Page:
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Every Girl’s Voice

Gila Arnold

Every girl deserves to thrive, insists Rebecca Aminoff. Determined to realize this dream, she set up Kol Hadassa, a unique high school in Beit Shemesh designed so that every girl can learn, grow, and blossom.

Wednesday, February 05, 2014

It’s a five-minute walk from Rebecca Aminoff’s home to the local community center that houses Kol Hadassa, the alternative girls’ high school she founded and directs. During our short walk, Rebecca’s cell phone does not stop ringing with urgent phone calls.

“I’m sorry,” Rebecca apologizes, after interrupting our conversation with the third call in a row. “A family crisis came up yesterday with one of our students.”

This petite powerhouse is the address for such crises, as well as the home away from home for her students, who hail from as far away as North America and as close as the local Ramat Beit Shemesh Anglo-immigrant community.

Listening to Rebecca’s passionate descriptions, delivered in a lilting Australian accent, it’s hard not to get caught up in her enthusiasm. “These are my girls, and I want to make things as great as possible for them,” she says. “My dream was to open a school where every girl could thrive.”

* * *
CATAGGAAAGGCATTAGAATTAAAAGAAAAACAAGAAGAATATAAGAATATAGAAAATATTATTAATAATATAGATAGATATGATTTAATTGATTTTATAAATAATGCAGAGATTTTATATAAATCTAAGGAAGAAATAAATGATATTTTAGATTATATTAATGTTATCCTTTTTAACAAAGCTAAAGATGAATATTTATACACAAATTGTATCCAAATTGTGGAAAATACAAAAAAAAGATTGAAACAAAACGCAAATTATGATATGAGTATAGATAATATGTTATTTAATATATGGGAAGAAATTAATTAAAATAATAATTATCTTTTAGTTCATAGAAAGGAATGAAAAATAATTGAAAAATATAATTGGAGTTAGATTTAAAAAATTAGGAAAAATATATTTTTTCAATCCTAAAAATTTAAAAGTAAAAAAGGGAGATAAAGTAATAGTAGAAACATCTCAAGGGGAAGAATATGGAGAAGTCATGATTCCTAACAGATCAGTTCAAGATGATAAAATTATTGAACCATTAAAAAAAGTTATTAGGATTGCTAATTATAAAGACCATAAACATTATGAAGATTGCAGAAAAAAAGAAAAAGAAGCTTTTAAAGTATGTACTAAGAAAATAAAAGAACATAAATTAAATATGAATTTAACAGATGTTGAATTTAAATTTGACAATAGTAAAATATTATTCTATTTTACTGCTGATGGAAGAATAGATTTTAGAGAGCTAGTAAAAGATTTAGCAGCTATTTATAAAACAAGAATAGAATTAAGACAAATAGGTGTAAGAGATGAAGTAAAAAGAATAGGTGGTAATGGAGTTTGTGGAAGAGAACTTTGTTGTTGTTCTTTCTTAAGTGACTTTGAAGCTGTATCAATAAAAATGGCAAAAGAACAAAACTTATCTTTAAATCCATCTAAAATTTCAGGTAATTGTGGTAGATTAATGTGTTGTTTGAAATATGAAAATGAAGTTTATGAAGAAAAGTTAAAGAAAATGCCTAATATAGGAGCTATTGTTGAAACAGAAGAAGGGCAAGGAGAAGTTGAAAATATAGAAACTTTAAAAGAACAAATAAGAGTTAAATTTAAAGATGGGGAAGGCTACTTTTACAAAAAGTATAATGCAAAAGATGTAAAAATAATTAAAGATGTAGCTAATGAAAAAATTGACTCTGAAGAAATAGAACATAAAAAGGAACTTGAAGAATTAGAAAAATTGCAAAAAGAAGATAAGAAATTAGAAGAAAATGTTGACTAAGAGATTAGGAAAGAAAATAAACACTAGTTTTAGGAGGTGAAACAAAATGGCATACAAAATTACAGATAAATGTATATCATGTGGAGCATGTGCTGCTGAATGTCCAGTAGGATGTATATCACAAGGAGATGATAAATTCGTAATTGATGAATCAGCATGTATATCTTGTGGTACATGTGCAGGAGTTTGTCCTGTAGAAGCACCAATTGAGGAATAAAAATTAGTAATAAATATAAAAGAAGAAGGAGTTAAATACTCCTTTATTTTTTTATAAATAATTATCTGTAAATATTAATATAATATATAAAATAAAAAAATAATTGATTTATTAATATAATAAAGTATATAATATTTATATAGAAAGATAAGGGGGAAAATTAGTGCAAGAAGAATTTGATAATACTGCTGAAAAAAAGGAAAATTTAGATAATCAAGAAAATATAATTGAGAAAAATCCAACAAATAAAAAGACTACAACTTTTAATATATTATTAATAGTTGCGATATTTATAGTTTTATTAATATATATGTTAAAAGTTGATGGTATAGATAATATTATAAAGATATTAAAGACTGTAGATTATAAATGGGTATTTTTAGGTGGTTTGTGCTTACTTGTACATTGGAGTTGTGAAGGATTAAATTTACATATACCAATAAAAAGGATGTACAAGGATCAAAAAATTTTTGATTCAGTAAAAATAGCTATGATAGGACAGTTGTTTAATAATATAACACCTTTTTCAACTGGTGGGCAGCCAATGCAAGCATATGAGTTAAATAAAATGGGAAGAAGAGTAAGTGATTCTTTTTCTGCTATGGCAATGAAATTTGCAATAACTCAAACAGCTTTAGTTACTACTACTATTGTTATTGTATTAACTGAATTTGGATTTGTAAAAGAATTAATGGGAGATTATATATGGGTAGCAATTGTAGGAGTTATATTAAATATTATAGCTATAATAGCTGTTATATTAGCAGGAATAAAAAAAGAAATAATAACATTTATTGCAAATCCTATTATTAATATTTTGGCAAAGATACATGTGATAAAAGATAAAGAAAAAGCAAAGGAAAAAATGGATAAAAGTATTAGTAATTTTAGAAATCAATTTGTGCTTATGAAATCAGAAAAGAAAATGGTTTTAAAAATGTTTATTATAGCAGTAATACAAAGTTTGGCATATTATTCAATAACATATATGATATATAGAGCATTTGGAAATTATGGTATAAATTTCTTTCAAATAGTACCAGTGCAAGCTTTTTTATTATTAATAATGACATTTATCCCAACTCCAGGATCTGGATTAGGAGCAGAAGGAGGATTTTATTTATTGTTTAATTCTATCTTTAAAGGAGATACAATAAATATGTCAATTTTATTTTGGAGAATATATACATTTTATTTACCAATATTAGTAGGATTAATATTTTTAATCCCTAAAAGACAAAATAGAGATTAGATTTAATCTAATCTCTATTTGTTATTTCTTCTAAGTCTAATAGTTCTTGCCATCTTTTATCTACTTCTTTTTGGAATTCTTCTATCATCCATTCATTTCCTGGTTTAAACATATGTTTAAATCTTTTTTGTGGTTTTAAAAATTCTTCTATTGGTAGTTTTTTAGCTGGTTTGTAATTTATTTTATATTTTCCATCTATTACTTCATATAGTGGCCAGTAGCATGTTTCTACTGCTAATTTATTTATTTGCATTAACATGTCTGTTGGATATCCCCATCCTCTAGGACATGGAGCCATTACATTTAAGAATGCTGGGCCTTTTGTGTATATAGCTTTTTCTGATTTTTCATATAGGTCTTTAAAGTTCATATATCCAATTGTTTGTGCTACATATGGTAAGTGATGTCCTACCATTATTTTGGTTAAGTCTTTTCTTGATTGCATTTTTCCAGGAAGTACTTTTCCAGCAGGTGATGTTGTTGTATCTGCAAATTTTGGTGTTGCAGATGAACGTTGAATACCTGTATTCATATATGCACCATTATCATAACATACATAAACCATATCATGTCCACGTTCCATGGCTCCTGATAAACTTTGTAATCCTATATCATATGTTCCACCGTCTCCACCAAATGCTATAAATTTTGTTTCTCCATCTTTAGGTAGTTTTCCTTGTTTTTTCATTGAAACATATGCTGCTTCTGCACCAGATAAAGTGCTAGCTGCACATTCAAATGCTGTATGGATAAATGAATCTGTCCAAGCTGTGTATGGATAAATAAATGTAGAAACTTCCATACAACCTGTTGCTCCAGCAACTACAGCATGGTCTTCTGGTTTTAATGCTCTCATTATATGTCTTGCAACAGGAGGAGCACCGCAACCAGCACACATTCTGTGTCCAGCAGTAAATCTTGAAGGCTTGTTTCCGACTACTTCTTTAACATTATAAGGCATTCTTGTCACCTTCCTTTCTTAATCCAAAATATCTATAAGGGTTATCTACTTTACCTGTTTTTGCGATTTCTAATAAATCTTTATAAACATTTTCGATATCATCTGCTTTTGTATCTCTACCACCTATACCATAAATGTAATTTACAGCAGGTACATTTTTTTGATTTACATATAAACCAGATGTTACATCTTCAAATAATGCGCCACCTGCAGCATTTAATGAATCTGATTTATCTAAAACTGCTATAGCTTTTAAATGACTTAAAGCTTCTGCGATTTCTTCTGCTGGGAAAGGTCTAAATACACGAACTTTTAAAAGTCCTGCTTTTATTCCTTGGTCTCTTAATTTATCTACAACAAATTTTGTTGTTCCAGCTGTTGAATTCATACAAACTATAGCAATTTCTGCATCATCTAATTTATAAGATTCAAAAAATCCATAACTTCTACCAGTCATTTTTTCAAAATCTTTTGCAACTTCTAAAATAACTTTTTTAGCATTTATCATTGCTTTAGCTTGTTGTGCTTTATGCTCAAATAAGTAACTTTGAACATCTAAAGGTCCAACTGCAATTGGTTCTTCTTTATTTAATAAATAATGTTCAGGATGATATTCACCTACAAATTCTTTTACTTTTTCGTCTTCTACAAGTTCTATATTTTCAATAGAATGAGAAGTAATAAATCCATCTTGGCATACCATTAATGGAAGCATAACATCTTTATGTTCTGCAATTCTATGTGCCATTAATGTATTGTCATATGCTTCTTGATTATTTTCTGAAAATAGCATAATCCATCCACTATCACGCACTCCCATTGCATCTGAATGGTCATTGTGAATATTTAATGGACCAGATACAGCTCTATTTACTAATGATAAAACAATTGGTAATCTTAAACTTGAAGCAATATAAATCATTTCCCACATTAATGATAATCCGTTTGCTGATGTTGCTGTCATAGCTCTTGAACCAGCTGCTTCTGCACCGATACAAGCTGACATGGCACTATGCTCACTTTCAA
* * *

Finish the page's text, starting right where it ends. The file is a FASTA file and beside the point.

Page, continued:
It’s been quite a journey, both physical and spiritual, for Rebecca to see her dream fulfilled.

 

Hidden Potential

Kol Hadassa’s name hints at its mission. Hadassa — Rebecca’s mother’s Hebrew name — also denotes the idea of finding the hidden, inner potential. And as soon as you walk through the door of Kol Hadassa, you see it’s not your typical school. Some girls are talking on the couch, others are working at the computer stations in the corner, and still others are gathered around their teacher asking questions.

Learning is hands-on; a history timeline runs around the perimeter of the room, to which the girls add events as they learn about them. Another wall is filled with what looks like random pictures, until the limudei kodesh teacher, Mrs. Shana Wasosky, explains that these are mnemonic cards to help the girls remember the major events in each parshah.

But the wall that Rebecca is proudest of is painted bright pink and covered with messages and drawings from each of the girls. The story behind this wall is also the story of Rebecca’s educational philosophy.

 

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